Søren Martinsen


The Utopian notion of the Good Life in the countryside is challenged, even shattered in Søren Martinsen’s interior and landscape paintings, which can be seen at the Martin Asbæk Gallery until 16th October 2010. As a new feature the works in the large format have been painted on raw linen with a mixture of thin layers of acrylic paint and subsequent thicker layers in oils.

The exhibition title Field Studies refers to the artist’s scientific approach to and in-depth investigation of the man-made domestic landscapes and the natural, classic Danish landscapes that the artist frequents on a daily basis around Glumsø. The panoramic landscape depictions have been recreated with the aid of photographic registrations and clear memories. But the direct references in the works to actual places and the succession of the seasons entails an anything but naturalistic look – rather a timeless and unreal impression. The works take on the character of psychedelic landscape paintings which at one and the same time affect, transform and enrich the viewer’s perception of the reality of normally idyllic landscape subjects. Even the titles of the works, such as Fluoxetine 60 mg, distort one’s ideas of the romantic life in the countryside and emphasize the psychedelic idiom of the works.

The works present a glimpse of an external reality that is cropped and manipulated by the artist. The process of creation is thus ascribed to an almost symbolic mechanism which entails that the landscape subjects, with their differences in both composition and choice of colours, can be read as a portrait of the artist Søren Martinsen or as a product of the artist’s mind.

Søren Martinsen (b. 1966) studied at the Royal Danish Academy of Fine Arts in 1995 and has a master’s degree in Fine Art from Goldsmiths, University of London from 1994. Martinsen is also currently exhibiting at Overgaden Institute of Contemporary Art with Children of the New Age, where the viewer is taken, in the documentary video work of the same name, on a journey into a religious universe far from our rational everyday life.

Martin Asbæk

‘Dear …….,’.


As a newcomer in the Danish artworld I am unqualified to curate an exhibition of Danish painting. This is the premise of the exhibition ‘Dear …….,’.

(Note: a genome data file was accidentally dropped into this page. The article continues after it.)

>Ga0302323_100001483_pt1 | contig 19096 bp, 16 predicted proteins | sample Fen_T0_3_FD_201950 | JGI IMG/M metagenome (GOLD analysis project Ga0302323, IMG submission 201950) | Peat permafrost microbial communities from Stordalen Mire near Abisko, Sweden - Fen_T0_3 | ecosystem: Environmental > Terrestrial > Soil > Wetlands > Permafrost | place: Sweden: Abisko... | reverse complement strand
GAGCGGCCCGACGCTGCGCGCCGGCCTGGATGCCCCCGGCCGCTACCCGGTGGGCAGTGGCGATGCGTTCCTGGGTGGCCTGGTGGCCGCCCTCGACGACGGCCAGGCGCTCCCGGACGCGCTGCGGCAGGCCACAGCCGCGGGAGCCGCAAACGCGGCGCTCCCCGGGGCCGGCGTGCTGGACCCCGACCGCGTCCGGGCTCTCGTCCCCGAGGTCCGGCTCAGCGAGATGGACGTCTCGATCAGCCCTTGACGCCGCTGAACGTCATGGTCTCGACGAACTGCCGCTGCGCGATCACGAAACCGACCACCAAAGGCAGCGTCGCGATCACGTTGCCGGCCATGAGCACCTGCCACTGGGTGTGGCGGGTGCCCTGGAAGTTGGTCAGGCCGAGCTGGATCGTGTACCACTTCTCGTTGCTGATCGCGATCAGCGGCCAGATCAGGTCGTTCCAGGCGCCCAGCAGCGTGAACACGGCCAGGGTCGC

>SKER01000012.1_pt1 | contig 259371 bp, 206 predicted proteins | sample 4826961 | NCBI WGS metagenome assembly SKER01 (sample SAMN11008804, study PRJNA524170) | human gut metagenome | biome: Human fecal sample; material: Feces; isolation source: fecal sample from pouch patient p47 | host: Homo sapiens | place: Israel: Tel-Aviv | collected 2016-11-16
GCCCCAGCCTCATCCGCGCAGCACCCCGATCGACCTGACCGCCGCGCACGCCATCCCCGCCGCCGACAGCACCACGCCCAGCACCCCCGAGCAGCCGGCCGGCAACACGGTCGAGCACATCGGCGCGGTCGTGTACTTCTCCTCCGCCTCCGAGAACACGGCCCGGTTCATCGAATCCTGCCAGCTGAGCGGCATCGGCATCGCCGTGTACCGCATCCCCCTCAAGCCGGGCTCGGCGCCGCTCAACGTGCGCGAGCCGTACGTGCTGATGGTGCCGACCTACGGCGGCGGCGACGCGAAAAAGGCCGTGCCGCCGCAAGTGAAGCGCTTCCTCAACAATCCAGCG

I selected a painter based in Denmark and sent them the following letter of invitation.

‘Dear …….,

I am putting together a show of ‘Danish’ painters. It will work as a game of tag. As a newcomer here I am outside the history and politics, gossip and rumour of the Danish art world. Which in many ways is a great benefit and in others a disadvantage. This exhibition will acknowledge my naivety and release me from my usual dictatorial position of choice within my gallery. I am handing over responsibility of choice to the artists. It will give me a crash course in contemporary Danish painting (hopefully).

It will work like this – I will choose a painter who lives and works in Denmark, then, they will anonymously choose a painter who lives and works in Denmark, then, they will anonymously choose a painter who lives and works in Denmark. etc. This will carry on until the same painter is chosen twice or somebody says no. So, the show will be a random, meandering journey through what is being made here. I will then curate the show by visiting each artists studio and selecting the work(s) to be shown. These might be brand new or earlier works. The show will open here early March (March 5th).

You have been anonymously selected by another painter to be in the show. All you have to do is say yes to being in the show and choose someone else to be in the show. I will then approach them and send them this text. You can select anyone painting here in Denmark now. Someone you think represents what is happening now, or is forgotten, or overlooked, or needs reappraising, or deserves their first break, or is busy showing but their work is so great we should show it some more…just remember that they will then anonymously select someone else.

David Risley Gallery